An autumnal medley, root vegetable tian with cheese, is a fittingly seasonal feast. Carrots, parsnip, sweet potatoes, beetroot – anything goes.
It is amazing what fantastic dishes you can prepare that will cost you just about a pound! And it doesn’t have to be the middle of summer when everything is plentiful. The humble root vegetables, those gnarly, mucky bulbs and tubers are far too infrequently considered a worthy ingredient.
What is a tian?
Tian is a Provençal dish and the dish for that dish – in case you thought I lost it, I rush to explain. It’s a vegetable bake or gratin made in a special clay or terracotta dish also called ‘tian’.
If you’ve ever seen Provençal markets, you’ll know what I’m talking about. Bright and colourful, in all sizes and shapes, they are shallow oven containers displayed on the stalls amongst equally bright and colourful tea towels, table cloths and olive bowls.
Tian the food is a type of bake, not usually as creamy as au gratin. Its main ingredients are vegetables, layered or arranged in concentric circles, much prettier on Instagram than in Provence. It sometimes contains rice, often eggs and frequently cheese.
Back to the roots
This is a wintry version of tian, massively comforting, filling and satisfying. And it features the underdog group of vegetables – roots.
Carrots are probably the leaders of the pack because they make a mean cake, apart from being served at dinner. But parsnips, turnips, beetroot, celeriac and swede only ever turn up at Christmas in the roasted vegetable mix, if they’re lucky.
Potatoes, both white and sweet fare better but they always have the second-division filler status. This recipe gives all the poor underground dwellers due respect – and it’s beautifully cheap too.
I spied it on Food52 YouTube channel, where Samantha Seviratne caught my eye, gracefully arranging the veggies and showering them with Cheddar.
How to prepare the tian?
If you have a mandolin or an appropriate slicing attachment to a food processor, it will make short shrift of the cutting. Otherwise you need to showcase your knife skills. The vegetables should be sliced quite thinly, 2-3mm.
You can use whichever veggies you like as they will all be delicious in the mix. I didn’t even find myself picking any out or looking for any favourites on my plate – they all work together.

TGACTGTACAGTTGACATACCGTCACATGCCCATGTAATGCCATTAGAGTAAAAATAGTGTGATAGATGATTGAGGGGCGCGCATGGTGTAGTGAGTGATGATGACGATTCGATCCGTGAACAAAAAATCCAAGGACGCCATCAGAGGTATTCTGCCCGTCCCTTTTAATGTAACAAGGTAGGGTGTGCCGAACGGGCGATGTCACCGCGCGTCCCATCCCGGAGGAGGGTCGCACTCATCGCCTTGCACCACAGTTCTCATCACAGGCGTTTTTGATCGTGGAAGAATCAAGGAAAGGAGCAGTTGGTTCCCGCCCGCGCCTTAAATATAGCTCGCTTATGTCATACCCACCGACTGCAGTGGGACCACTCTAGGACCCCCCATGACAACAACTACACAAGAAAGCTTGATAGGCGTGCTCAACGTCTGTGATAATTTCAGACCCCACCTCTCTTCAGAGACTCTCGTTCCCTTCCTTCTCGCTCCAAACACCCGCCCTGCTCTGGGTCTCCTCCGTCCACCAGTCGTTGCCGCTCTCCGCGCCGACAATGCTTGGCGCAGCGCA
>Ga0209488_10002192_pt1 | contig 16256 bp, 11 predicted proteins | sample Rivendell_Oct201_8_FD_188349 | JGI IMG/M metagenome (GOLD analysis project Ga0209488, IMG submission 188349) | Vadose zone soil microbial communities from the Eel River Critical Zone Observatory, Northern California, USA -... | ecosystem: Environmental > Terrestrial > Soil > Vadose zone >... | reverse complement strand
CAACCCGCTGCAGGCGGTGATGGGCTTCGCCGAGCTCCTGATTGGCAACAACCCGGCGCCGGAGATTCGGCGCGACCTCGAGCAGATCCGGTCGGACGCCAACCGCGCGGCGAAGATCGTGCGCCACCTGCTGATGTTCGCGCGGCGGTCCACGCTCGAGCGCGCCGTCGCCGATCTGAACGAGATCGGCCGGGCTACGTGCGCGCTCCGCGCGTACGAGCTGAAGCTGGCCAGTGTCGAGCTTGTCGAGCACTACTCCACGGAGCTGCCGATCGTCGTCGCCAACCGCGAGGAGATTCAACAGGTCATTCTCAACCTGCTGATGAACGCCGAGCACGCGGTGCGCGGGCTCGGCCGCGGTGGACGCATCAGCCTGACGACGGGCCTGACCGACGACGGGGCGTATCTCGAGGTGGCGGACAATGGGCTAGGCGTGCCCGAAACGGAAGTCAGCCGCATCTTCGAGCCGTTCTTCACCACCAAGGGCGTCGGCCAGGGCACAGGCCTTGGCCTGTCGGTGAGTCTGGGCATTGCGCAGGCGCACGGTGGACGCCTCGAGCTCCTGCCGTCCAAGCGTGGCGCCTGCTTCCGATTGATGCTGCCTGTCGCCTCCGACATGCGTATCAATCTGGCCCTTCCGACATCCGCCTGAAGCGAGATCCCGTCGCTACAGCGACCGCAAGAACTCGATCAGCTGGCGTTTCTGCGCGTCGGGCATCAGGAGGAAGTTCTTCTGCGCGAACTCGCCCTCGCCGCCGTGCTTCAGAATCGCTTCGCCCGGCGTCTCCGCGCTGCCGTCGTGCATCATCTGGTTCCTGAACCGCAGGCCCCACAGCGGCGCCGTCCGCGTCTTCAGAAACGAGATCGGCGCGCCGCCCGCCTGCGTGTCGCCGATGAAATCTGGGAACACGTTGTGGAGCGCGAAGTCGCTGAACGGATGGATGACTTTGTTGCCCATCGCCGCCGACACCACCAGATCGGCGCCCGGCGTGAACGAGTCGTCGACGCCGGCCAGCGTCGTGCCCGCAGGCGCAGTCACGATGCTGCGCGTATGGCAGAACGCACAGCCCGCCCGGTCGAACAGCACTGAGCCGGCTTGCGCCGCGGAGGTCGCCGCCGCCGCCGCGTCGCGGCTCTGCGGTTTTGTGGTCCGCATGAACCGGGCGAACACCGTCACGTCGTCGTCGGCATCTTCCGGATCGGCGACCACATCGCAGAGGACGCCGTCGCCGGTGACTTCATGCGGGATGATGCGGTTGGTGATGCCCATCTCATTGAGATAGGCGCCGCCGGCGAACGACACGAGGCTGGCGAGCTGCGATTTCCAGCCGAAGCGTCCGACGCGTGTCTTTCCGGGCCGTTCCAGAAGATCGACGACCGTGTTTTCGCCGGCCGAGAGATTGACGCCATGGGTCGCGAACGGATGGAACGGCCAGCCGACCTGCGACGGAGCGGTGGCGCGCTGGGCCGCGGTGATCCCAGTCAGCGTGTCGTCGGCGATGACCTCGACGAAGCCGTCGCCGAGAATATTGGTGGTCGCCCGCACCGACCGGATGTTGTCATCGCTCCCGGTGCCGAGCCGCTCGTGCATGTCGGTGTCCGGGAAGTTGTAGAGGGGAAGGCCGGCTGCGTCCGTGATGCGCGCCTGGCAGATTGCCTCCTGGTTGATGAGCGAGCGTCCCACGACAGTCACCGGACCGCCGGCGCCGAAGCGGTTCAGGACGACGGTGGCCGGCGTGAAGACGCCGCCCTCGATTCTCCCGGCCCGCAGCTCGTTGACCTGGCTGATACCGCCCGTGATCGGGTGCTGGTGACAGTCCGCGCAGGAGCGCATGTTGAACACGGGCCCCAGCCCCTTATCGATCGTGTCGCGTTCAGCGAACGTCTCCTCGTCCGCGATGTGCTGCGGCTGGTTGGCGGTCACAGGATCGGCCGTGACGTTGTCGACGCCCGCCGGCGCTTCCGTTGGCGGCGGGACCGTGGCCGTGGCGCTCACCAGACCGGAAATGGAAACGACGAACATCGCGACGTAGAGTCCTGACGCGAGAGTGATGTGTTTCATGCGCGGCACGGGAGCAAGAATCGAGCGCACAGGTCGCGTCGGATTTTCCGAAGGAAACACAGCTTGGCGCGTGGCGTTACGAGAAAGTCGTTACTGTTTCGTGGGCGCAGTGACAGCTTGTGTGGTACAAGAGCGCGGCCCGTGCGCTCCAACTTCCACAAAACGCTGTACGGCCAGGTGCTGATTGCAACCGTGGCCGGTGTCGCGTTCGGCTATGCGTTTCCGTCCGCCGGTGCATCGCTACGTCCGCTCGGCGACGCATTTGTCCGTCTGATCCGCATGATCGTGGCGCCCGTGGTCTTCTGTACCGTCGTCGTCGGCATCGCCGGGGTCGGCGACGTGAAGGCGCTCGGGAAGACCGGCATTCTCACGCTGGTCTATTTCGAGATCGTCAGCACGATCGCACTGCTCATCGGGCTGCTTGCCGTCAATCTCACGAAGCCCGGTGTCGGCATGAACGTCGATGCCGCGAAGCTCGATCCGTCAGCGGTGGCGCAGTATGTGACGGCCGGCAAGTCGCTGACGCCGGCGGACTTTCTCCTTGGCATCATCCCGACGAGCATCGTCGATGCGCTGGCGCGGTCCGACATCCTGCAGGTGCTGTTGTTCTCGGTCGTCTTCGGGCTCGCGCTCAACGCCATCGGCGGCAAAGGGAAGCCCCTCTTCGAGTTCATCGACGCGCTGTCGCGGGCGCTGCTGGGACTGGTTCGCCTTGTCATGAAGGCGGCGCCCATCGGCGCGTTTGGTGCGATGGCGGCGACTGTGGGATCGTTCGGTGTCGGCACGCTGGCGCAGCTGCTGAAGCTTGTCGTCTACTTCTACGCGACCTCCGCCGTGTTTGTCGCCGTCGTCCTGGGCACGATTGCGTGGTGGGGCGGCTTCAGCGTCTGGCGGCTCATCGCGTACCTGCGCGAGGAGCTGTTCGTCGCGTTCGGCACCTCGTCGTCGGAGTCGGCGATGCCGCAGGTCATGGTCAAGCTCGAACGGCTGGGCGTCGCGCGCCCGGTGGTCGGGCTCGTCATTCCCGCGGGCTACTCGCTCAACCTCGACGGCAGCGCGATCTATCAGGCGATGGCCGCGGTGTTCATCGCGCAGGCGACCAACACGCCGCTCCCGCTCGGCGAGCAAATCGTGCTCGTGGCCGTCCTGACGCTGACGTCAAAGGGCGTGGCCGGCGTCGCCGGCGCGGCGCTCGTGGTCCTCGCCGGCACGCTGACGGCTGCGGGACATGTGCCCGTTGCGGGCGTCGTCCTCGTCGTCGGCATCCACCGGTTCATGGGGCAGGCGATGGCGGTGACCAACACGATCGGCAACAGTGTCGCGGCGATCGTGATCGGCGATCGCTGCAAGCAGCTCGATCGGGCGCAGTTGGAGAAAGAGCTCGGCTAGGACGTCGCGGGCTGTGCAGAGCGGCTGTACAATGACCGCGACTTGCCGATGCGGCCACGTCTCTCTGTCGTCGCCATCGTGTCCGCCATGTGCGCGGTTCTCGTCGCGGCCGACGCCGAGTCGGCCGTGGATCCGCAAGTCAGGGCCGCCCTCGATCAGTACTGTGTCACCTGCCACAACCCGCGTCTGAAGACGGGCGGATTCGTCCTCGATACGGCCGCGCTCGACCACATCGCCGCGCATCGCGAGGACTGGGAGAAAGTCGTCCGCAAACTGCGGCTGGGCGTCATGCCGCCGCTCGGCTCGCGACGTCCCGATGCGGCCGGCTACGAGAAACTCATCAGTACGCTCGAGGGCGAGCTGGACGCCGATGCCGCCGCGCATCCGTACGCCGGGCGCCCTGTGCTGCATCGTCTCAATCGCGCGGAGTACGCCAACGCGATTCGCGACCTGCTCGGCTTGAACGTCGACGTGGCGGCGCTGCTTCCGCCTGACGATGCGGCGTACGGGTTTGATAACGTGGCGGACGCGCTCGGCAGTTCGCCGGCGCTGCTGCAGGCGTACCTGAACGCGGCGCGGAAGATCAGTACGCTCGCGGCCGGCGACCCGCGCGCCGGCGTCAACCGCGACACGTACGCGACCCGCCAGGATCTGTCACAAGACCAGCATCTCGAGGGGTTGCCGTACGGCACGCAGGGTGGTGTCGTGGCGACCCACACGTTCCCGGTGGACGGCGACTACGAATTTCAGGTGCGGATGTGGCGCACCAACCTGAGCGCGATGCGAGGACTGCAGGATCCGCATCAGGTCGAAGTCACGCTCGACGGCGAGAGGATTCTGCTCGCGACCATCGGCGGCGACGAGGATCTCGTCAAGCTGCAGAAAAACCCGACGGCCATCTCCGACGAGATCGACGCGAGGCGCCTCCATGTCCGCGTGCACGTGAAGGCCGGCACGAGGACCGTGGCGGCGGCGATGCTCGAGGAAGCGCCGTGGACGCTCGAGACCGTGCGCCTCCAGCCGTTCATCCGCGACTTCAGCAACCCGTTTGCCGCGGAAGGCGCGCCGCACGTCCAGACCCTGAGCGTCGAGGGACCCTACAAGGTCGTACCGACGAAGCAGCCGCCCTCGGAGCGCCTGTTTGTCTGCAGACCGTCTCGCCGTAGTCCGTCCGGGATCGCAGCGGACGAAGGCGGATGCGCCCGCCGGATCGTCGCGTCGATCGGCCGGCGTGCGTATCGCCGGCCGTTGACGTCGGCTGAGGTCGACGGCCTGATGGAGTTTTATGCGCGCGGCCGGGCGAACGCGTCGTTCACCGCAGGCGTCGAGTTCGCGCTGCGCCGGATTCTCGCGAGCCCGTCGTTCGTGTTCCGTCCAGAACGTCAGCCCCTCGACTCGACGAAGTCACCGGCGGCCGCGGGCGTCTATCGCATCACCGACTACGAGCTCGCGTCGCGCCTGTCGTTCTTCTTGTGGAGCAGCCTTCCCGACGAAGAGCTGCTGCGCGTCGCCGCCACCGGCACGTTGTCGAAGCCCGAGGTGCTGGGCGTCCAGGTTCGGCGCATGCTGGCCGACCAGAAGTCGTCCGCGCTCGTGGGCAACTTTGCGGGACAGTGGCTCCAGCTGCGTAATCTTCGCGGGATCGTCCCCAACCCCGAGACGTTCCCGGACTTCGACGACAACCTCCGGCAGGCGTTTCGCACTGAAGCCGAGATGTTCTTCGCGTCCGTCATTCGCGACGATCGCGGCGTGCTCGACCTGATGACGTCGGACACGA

Beetroot is important because it adds vibrant shades to the dish. Sweet potatoes are a must for me, and ordinary potatoes need to be of the waxy kind.
They could be just packed into the vessel and covered with cheese but the garlic and herb butter drizzled over turns it into a complete, flavoursome dish so don’t skip that stage.
What cheese for the tian?
Cheddar was Samantha’s original choice but I have since used whatever I had in the fridge and a random mix including some Brie and Stilton on one occasion was probably the loveliest. Anything melting and strong in flavour will do.
Tian is ready in just under an hour, baked in a hot oven, initially covered with foil and then bubbling and browning away for the last ten minutes. It’s a delightful feast.
More mixed vegetable recipes
Vegetable parmigiana is a similar dish to tian and it’s also a great way of using up slightly tired-looking vegetables from the fridge drawer.
Another medley, anchovy braised vegetables, is a good side and really great as a toast topping.
Plenty of vegetables and a little protein in the form of feta cheese – that’s a complete and balanced dish of roasted vegetables with feta.
More root vegetable recipes
Fennel is delicious in a salad with oranges but mind-blowingly good caramelised.
Turnips are perhaps an acquired taste but when they’re cooked well and tender, they sing. Like in this smoked fish and turnip salad.
Beetroot, figs and pomegranate, that’s a lot of crimson! And one of the best beetroot dishes I know.